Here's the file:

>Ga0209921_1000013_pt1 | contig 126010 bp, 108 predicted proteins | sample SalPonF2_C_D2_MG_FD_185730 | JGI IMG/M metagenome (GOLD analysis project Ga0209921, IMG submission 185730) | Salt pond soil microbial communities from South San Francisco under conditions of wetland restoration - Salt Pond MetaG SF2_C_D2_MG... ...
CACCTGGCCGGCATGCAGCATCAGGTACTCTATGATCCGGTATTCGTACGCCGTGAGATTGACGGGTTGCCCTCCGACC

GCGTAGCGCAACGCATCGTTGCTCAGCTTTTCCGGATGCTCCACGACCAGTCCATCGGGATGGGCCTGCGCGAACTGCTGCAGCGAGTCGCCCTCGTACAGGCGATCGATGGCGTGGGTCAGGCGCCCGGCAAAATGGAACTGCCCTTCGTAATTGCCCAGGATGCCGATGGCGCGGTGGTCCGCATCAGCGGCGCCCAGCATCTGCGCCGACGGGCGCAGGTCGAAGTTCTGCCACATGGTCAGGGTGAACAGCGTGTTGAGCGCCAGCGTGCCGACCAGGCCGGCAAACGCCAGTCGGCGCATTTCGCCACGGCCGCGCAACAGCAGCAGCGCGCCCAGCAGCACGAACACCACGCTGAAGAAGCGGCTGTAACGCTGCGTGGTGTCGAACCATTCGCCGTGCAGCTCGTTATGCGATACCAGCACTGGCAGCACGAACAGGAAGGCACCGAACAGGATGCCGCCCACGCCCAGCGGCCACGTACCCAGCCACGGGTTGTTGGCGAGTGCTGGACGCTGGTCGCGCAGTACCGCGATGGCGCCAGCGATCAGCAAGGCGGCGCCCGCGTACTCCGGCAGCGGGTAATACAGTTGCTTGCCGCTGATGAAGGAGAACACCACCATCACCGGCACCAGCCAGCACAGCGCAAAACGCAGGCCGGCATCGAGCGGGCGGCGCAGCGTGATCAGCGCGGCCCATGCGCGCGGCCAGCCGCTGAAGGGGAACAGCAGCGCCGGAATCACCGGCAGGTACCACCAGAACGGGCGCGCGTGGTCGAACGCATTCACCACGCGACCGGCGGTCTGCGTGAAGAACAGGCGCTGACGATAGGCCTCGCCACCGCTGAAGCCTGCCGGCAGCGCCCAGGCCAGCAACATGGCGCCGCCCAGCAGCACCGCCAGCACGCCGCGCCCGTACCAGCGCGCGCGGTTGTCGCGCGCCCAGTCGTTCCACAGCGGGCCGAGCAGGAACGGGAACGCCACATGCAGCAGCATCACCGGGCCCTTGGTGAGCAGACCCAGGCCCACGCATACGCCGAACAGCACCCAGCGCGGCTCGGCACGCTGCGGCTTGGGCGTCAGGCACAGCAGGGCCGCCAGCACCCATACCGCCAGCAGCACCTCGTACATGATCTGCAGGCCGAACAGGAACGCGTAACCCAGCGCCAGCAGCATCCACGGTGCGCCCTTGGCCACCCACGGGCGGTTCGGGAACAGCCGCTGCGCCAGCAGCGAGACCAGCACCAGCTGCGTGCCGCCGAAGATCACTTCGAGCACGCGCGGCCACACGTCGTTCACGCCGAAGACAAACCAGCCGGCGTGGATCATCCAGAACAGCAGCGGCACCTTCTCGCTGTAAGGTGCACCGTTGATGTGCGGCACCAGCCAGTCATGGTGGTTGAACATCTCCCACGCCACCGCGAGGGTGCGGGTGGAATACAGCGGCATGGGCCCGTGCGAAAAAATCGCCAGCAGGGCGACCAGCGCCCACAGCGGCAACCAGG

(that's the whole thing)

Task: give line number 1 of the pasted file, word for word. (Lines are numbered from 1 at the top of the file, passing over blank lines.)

>Ga0209921_1000013_pt1 | contig 126010 bp, 108 predicted proteins | sample SalPonF2_C_D2_MG_FD_185730 | JGI IMG/M metagenome (GOLD analysis project Ga0209921, IMG submission 185730) | Salt pond soil microbial communities from South San Francisco under conditions of wetland restoration - Salt Pond MetaG SF2_C_D2_MG... ...